The point of this is simply to say that the Nazis didn't hate the mentally retarded and epileptics the way they did Jews. They thought they were building a better society and that if a price had to be paid in terms of innocent human life to achieve that, they were willing to pay it. That, too, was part of their great moral disaster. Our current regime of bioethics shares that same flaw. We are willing to destroy embryonic life in service of hopeful improvements and pay scarce attention to whether it may be a devil's bargain. Dr. Dobson (formerly a child psychologist for the University of Southern California medical school) perceives that fact and may be guilty of having expressed it imperfectly.

The second issue in this analysis is whether Gelernter is right to suggest that Dobson doesn't belong in the major league of public discourse. As an evangelical Christian who suffered long under the many missteps of our other "spokesmen," I have to wonder who Gelernter would prefer. The ascendance of Dobson to the public stage is actually a great improvement in what we've had in the past. Although Jerry Falwell and Pat Robertson were both capable of amazing performances at times, it has been too common to see them hurt their cause in public.

It is a happy fact, not a discourse-damaging one, that the American media have slowly begun to figure out that the real power among Christian conservatives lies with James Dobson of Focus on the Family and Chuck Colson of Prison Fellowship. Both men represent the cause well. Those of us in the lower ranks may sometimes grit our teeth with certain disagreements or feel various nuances are inadequately presented by a spokesman like Dobson, but I recommend the complainants engage in the television and newspaper sound bite game and see how it feels. Under the circumstances, broad strokes are about the best one can achieve.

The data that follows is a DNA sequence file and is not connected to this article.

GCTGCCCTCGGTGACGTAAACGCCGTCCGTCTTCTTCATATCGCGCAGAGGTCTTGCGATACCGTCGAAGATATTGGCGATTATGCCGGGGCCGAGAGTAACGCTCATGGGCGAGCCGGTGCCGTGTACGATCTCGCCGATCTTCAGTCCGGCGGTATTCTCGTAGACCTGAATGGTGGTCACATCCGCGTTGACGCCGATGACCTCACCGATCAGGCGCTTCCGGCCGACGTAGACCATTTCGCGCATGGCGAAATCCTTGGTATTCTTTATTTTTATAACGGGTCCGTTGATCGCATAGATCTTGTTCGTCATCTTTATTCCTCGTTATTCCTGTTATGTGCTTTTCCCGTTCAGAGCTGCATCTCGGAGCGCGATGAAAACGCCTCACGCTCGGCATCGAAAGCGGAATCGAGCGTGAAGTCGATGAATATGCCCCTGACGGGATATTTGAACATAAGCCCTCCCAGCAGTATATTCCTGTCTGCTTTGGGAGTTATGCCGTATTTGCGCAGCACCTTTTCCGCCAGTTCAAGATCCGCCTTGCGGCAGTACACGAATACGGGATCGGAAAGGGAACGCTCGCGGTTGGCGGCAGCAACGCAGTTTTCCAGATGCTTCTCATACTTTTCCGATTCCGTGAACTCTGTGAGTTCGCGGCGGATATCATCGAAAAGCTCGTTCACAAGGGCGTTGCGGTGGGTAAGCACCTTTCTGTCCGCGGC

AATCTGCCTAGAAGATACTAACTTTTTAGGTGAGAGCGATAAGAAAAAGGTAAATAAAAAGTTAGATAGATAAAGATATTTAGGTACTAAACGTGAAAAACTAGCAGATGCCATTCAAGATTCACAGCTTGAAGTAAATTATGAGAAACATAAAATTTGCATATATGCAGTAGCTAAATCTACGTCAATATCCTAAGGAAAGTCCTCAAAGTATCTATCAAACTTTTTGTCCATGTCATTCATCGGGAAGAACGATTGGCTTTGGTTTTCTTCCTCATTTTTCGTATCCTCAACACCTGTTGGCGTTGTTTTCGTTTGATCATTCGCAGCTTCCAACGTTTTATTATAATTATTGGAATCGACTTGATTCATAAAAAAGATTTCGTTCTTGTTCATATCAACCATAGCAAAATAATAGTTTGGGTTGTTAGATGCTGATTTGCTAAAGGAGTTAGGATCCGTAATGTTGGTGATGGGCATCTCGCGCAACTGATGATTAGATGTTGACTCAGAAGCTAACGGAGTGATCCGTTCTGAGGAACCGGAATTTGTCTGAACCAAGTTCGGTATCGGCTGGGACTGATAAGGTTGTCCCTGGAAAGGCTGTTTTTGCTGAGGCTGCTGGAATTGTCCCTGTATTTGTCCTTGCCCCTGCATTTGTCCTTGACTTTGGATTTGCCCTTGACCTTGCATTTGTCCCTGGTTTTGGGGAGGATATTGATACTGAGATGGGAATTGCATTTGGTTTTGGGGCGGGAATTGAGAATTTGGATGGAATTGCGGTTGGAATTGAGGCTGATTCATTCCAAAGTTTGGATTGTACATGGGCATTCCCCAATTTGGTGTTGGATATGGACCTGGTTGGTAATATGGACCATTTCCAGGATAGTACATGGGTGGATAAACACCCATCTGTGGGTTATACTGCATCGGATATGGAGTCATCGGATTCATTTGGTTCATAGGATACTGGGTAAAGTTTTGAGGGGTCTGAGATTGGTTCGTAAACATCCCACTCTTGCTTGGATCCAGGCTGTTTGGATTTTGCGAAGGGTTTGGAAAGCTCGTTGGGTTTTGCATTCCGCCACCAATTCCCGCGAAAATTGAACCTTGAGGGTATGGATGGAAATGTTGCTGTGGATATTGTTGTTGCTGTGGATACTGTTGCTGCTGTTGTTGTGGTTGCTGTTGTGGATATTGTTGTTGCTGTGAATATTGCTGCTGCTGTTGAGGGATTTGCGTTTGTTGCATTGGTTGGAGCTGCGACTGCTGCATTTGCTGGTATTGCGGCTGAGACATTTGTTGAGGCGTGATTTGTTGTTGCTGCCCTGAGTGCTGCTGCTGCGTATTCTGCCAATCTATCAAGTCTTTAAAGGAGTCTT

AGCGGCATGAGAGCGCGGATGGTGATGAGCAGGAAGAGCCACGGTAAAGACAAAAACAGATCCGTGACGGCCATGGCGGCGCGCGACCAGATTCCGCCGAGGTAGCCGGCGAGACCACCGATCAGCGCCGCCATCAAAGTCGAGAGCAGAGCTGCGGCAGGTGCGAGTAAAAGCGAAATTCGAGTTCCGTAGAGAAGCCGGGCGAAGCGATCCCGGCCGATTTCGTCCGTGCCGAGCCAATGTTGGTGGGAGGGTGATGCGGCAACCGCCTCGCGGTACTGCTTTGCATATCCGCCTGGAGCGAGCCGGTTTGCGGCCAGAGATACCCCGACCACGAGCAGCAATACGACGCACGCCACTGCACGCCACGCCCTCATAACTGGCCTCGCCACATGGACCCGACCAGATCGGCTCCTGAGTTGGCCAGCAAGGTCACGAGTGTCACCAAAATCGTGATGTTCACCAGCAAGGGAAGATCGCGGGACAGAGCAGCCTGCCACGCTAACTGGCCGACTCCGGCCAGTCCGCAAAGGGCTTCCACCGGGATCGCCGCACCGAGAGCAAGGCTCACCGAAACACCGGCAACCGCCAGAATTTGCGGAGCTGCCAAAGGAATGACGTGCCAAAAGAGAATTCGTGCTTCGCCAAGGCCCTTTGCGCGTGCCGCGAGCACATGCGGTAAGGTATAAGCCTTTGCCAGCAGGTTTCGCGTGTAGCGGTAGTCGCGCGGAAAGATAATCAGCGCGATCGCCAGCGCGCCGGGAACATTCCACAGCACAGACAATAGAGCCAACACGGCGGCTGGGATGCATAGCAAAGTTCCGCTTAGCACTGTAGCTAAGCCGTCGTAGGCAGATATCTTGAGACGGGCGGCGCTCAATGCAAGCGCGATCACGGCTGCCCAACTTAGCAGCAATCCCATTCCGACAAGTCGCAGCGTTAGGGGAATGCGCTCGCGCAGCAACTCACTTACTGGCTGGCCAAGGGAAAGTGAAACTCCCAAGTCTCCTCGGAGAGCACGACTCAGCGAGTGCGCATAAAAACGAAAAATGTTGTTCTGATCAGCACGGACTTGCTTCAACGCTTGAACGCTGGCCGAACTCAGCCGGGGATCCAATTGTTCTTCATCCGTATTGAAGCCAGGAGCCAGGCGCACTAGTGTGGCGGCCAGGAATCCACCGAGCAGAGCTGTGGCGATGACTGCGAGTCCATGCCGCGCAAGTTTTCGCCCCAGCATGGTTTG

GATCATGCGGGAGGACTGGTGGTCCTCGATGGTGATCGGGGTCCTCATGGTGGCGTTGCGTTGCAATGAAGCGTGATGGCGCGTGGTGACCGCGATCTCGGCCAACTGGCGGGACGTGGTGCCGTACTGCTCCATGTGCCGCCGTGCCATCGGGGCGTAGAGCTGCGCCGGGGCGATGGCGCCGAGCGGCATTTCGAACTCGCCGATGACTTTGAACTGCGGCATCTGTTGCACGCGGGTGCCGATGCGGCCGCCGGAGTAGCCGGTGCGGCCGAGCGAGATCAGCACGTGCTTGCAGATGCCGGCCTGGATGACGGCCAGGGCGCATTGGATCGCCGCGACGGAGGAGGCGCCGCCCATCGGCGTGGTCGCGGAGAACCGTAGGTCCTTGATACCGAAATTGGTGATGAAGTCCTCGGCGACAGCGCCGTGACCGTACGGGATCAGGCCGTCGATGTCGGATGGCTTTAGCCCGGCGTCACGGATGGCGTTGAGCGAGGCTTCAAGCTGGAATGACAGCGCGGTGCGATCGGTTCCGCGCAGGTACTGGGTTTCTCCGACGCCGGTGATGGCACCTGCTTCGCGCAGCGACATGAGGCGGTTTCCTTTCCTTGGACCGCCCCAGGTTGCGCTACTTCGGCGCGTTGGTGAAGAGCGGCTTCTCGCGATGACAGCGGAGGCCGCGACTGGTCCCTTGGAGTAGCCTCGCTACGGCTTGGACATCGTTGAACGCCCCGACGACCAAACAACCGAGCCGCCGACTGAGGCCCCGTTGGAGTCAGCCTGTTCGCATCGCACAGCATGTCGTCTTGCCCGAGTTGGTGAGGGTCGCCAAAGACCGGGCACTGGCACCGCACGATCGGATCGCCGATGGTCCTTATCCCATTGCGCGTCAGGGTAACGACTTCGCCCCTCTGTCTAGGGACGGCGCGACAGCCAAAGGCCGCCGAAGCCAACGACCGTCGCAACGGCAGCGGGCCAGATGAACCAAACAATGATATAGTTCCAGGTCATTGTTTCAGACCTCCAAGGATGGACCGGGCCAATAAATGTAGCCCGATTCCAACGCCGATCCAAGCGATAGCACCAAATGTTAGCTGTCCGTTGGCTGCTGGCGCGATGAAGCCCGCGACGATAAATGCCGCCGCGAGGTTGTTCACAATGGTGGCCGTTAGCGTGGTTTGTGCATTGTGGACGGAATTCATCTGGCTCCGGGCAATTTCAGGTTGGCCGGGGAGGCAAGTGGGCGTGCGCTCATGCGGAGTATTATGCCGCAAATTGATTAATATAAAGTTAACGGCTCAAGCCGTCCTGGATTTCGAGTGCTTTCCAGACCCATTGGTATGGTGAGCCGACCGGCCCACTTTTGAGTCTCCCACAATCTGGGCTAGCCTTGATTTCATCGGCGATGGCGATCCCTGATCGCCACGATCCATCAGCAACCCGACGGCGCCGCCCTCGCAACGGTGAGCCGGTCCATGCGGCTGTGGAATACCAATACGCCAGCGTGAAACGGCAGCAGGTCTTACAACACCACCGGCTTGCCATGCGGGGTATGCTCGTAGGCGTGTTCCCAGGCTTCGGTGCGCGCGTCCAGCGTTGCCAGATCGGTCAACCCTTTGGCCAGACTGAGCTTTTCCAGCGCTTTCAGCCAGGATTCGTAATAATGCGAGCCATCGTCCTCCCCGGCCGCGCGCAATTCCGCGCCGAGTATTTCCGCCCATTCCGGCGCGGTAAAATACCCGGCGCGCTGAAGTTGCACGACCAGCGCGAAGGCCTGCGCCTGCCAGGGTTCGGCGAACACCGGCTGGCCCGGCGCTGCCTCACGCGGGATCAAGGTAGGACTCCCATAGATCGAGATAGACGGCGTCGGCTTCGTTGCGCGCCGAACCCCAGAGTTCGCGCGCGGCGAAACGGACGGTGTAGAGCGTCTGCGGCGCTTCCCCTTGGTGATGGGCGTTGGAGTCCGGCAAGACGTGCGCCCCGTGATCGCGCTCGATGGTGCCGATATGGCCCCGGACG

In addition, I think we need to make allowance for the heartfelt religio-ethical critique of society, particularly from the right. When an advocate of the left is a religious person, we often hear that the individual is speaking "prophetically from a critical stance" or that he/she is "speaking truth to power." In their case, the saltier and more cutting the words, the better. It is understood they are speaking against insensitive movements of the mass culture and that shock must be employed to inspire reflection. I am still waiting for someone to take that view of a man like James Dobson. Whether you agree or not, his attack on the mass culture in the name of the sanctity of life can easily fit within the honored tradition of religionists speaking truth to power. You know what they say about strong medicine: If it tastes bad, it's because it's working.

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About the Author

Hunter Baker is associate dean of arts and sciences and associate professor of political science at Union University. He is the author of The End of Secularism and winner of the 2011 Michael Novak Award. His personal website is www.hunterbaker.wordpress.com.